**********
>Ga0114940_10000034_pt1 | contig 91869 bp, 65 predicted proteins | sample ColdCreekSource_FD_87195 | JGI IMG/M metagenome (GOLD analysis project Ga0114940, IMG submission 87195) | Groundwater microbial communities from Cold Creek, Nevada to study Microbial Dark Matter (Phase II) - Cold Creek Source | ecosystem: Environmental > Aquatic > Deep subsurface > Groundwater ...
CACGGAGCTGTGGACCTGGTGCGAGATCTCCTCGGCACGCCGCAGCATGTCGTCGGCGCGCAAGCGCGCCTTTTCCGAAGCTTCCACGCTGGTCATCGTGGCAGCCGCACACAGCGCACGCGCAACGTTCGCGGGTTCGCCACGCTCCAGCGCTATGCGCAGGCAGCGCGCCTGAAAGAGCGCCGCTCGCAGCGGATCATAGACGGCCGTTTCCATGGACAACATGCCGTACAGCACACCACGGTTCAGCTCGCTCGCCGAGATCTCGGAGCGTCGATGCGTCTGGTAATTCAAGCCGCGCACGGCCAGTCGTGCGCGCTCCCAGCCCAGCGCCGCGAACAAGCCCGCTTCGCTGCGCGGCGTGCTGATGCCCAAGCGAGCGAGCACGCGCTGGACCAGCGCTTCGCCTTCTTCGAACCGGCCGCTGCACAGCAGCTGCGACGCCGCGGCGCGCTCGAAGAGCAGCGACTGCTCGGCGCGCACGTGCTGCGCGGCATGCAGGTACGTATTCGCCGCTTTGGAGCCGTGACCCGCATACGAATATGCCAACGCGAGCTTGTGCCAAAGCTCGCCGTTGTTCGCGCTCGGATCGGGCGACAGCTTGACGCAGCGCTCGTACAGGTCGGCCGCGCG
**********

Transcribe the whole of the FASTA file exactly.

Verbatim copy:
>Ga0114940_10000034_pt1 | contig 91869 bp, 65 predicted proteins | sample ColdCreekSource_FD_87195 | JGI IMG/M metagenome (GOLD analysis project Ga0114940, IMG submission 87195) | Groundwater microbial communities from Cold Creek, Nevada to study Microbial Dark Matter (Phase II) - Cold Creek Source | ecosystem: Environmental > Aquatic > Deep subsurface > Groundwater ...
CACGGAGCTGTGGACCTGGTGCGAGATCTCCTCGGCACGCCGCAGCATGTCGTCGGCGCGCAAGCGCGCCTTTTCCGAAGCTTCCACGCTGGTCATCGTGGCAGCCGCACACAGCGCACGCGCAACGTTCGCGGGTTCGCCACGCTCCAGCGCTATGCGCAGGCAGCGCGCCTGAAAGAGCGCCGCTCGCAGCGGATCATAGACGGCCGTTTCCATGGACAACATGCCGTACAGCACACCACGGTTCAGCTCGCTCGCCGAGATCTCGGAGCGTCGATGCGTCTGGTAATTCAAGCCGCGCACGGCCAGTCGTGCGCGCTCCCAGCCCAGCGCCGCGAACAAGCCCGCTTCGCTGCGCGGCGTGCTGATGCCCAAGCGAGCGAGCACGCGCTGGACCAGCGCTTCGCCTTCTTCGAACCGGCCGCTGCACAGCAGCTGCGACGCCGCGGCGCGCTCGAAGAGCAGCGACTGCTCGGCGCGCACGTGCTGCGCGGCATGCAGGTACGTATTCGCCGCTTTGGAGCCGTGACCCGCATACGAATATGCCAACGCGAGCTTGTGCCAAAGCTCGCCGTTGTTCGCGCTCGGATCGGGCGACAGCTTGACGCAGCGCTCGTACAGGTCGGCCGCGCG